A collection of thirteen comparative and interdisciplinary essays exploring the cross-cultural dynamics of African-based religious systems in the Caribbean. The contributors analyze the nature and liturgies of Vodou, Santería, Obeah, Quimbois, and Gaga as they form one central cultural matrix in the region. They ask how these belief systems were affected by differing colonial histories and landscapes, how they affected other cultural expressions (from the oral tradition to popular art and literature), and how they have been perceived and (mis)represented by the West.
A collection of philosophical essays about the undead: beings such as vampires and zombies who are physically or mentally dead yet not at rest. Topics addressed include the metaphysics and ethics of undeath.
Offers strategies for surviving disasters predicted for the near future, drawing on investigative reporting and historical research to provide instruction on how to survive everything from drought and plague to economic collapse and runaway global warming.
Suggestions for survival in the wilds, including hints on fire-building and wet weather wood, fishing without equipment, how to keep from getting lost, wild plant foods and wilderness cooking, poisons, and first aid.
"Based on 25 years of research that combed every historical and anthropological record of Native American ways, this unprecedented culinary dictionary documents the food uses of 1500 plants by 220 Native American tribes from early times to the present. Like anthropologist Daniel E. Moerman's previous volume, Native American Medicinal Plants, this extensive compilation draws on the same research as his monumental Native American Ethnobotany, this time culling 32 categories of food uses from an extraordinary range of species. Hundreds of plants, both native and introduced, are described. The usage categories include beverages, breads, fruits, spices, desserts, snacks, dried foods, and condiments, as well as curdling agents, dietary aids, preservatives, and even foods specifically for emergencies. Each example of tribal use includes a brief description of how the food was prepared. In addition, multiple indexes are arranged by tribe, type of food, and common names to make it easy to pursue specific research. An essential reference for anthropologists, ethnobotanists, and food scientists, this will also make fascinating reading for anyone interested in the history of wild and cultivated local foods and the remarkable practical botanical knowledge of Native American forbears."--pub. desc.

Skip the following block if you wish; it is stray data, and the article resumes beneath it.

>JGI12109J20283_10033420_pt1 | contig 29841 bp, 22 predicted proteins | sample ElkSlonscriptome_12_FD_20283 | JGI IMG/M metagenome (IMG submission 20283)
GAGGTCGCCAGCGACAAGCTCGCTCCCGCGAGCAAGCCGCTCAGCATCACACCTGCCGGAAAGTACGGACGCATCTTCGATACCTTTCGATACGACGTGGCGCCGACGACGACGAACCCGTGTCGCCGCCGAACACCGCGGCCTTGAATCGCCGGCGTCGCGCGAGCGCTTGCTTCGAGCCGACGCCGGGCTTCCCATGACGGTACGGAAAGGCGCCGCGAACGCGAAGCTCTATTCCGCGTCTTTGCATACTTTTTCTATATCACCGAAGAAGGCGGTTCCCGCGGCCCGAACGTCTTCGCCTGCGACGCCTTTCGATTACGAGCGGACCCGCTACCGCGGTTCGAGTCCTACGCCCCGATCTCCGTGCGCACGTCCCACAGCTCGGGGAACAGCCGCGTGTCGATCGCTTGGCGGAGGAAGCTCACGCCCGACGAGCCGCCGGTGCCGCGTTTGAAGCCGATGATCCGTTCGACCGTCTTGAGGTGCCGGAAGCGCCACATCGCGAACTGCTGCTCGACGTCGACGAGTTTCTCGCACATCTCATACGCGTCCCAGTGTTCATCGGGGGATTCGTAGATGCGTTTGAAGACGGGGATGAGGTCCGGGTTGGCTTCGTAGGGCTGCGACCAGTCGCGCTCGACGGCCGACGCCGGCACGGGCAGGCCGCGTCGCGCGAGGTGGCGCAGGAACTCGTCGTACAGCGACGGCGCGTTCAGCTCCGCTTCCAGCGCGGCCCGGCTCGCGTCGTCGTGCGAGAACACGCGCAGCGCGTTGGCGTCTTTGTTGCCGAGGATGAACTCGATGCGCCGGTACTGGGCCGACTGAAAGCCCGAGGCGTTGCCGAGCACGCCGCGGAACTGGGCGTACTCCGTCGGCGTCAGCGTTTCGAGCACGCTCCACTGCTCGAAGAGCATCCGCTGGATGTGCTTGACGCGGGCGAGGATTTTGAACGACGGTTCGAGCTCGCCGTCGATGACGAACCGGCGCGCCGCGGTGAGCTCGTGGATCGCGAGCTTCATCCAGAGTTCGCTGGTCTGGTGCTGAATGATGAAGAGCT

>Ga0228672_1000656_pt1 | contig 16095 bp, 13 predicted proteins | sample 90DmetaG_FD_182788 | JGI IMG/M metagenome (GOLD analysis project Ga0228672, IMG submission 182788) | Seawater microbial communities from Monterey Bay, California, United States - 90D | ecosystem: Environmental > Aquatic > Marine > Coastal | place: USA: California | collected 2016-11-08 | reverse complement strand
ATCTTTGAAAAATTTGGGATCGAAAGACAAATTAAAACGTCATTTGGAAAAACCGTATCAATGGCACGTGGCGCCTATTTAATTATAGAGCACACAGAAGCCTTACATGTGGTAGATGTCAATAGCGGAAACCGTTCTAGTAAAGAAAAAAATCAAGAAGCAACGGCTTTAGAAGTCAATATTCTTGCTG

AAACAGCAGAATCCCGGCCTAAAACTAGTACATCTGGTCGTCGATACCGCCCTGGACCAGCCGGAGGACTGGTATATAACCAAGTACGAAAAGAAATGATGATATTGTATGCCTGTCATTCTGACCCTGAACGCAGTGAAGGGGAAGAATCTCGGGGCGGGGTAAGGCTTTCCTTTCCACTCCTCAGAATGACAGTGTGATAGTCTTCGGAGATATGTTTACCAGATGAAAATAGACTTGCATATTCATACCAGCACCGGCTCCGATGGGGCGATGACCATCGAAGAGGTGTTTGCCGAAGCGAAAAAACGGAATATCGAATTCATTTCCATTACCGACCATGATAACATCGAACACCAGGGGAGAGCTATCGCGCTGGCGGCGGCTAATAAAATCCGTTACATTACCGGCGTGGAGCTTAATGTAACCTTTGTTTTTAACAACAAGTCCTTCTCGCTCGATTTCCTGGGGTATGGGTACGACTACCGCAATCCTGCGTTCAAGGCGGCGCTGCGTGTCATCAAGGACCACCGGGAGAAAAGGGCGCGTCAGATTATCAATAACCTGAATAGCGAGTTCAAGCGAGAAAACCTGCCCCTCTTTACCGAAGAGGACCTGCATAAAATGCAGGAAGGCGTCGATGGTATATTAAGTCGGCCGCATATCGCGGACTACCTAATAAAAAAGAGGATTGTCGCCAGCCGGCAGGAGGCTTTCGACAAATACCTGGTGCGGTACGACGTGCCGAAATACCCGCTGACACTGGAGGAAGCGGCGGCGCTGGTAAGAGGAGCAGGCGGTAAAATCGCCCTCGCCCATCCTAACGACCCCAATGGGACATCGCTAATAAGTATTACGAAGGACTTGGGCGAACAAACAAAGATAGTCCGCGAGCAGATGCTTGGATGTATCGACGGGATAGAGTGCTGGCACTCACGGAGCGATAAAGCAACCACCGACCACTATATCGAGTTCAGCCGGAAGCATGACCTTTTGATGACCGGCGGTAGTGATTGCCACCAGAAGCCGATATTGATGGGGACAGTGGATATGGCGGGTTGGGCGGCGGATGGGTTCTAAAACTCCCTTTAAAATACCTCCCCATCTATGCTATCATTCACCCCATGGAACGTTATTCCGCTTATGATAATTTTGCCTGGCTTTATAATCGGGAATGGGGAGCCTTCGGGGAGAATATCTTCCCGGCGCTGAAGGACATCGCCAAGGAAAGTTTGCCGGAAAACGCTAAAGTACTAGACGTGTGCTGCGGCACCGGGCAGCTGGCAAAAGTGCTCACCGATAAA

An account of the decade-long conflict between humankind and hordes of the predatory undead is told from the perspective of dozens of survivors who describe in their own words the epic human battle for survival.
A guide to surviving an attack by hordes of the predatory undead explains zombie physiology and behavior, the most effective weaponry and defense strategies, how to outfit one's home for a long siege, and how to survive in any terrain.